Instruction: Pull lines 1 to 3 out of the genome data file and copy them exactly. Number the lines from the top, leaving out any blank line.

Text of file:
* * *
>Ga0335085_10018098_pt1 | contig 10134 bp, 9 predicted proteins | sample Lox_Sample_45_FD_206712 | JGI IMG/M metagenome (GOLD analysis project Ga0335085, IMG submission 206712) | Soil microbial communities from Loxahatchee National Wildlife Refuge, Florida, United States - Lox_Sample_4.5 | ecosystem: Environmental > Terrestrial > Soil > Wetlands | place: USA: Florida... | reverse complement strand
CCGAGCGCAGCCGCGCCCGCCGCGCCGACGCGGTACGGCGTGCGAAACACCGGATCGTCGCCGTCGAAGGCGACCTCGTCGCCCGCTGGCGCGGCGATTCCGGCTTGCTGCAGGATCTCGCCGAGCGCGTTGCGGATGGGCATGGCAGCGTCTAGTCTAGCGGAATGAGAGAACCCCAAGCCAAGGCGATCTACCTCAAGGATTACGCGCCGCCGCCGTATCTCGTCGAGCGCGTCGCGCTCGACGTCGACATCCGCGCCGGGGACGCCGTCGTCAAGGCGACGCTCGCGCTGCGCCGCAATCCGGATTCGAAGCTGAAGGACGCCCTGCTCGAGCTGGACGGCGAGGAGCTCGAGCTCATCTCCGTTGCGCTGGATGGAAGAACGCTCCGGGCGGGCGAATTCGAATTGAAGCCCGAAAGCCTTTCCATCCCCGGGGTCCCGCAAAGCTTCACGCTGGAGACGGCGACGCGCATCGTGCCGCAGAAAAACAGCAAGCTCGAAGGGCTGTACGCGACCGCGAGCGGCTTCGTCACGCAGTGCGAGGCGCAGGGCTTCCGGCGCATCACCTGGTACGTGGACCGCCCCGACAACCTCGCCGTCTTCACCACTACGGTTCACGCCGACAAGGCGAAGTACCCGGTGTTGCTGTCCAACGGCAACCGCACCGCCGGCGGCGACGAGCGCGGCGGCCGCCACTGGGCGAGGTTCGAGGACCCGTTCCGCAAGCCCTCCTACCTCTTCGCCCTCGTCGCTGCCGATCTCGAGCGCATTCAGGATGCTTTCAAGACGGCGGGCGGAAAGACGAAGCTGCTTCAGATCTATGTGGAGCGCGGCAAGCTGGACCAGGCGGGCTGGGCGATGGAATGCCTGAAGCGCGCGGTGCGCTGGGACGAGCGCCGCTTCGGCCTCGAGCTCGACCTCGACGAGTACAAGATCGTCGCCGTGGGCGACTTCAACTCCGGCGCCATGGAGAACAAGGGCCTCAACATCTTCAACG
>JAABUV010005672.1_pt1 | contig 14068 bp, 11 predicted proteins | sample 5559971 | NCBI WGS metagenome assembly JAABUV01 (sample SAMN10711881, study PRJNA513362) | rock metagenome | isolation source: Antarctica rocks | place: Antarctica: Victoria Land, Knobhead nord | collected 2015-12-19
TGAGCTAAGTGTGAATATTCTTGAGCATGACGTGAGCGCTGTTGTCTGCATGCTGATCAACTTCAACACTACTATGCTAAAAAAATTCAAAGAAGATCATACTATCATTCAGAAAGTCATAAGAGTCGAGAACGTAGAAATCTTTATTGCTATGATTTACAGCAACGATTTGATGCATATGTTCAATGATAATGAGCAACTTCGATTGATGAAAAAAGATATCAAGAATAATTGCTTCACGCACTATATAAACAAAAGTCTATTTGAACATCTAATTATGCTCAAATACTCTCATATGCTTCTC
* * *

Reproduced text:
>Ga0335085_10018098_pt1 | contig 10134 bp, 9 predicted proteins | sample Lox_Sample_45_FD_206712 | JGI IMG/M metagenome (GOLD analysis project Ga0335085, IMG submission 206712) | Soil microbial communities from Loxahatchee National Wildlife Refuge, Florida, United States - Lox_Sample_4.5 | ecosystem: Environmental > Terrestrial > Soil > Wetlands | place: USA: Florida... | reverse complement strand
CCGAGCGCAGCCGCGCCCGCCGCGCCGACGCGGTACGGCGTGCGAAACACCGGATCGTCGCCGTCGAAGGCGACCTCGTCGCCCGCTGGCGCGGCGATTCCGGCTTGCTGCAGGATCTCGCCGAGCGCGTTGCGGATGGGCATGGCAGCGTCTAGTCTAGCGGAATGAGAGAACCCCAAGCCAAGGCGATCTACCTCAAGGATTACGCGCCGCCGCCGTATCTCGTCGAGCGCGTCGCGCTCGACGTCGACATCCGCGCCGGGGACGCCGTCGTCAAGGCGACGCTCGCGCTGCGCCGCAATCCGGATTCGAAGCTGAAGGACGCCCTGCTCGAGCTGGACGGCGAGGAGCTCGAGCTCATCTCCGTTGCGCTGGATGGAAGAACGCTCCGGGCGGGCGAATTCGAATTGAAGCCCGAAAGCCTTTCCATCCCCGGGGTCCCGCAAAGCTTCACGCTGGAGACGGCGACGCGCATCGTGCCGCAGAAAAACAGCAAGCTCGAAGGGCTGTACGCGACCGCGAGCGGCTTCGTCACGCAGTGCGAGGCGCAGGGCTTCCGGCGCATCACCTGGTACGTGGACCGCCCCGACAACCTCGCCGTCTTCACCACTACGGTTCACGCCGACAAGGCGAAGTACCCGGTGTTGCTGTCCAACGGCAACCGCACCGCCGGCGGCGACGAGCGCGGCGGCCGCCACTGGGCGAGGTTCGAGGACCCGTTCCGCAAGCCCTCCTACCTCTTCGCCCTCGTCGCTGCCGATCTCGAGCGCATTCAGGATGCTTTCAAGACGGCGGGCGGAAAGACGAAGCTGCTTCAGATCTATGTGGAGCGCGGCAAGCTGGACCAGGCGGGCTGGGCGATGGAATGCCTGAAGCGCGCGGTGCGCTGGGACGAGCGCCGCTTCGGCCTCGAGCTCGACCTCGACGAGTACAAGATCGTCGCCGTGGGCGACTTCAACTCCGGCGCCATGGAGAACAAGGGCCTCAACATCTTCAACG
>JAABUV010005672.1_pt1 | contig 14068 bp, 11 predicted proteins | sample 5559971 | NCBI WGS metagenome assembly JAABUV01 (sample SAMN10711881, study PRJNA513362) | rock metagenome | isolation source: Antarctica rocks | place: Antarctica: Victoria Land, Knobhead nord | collected 2015-12-19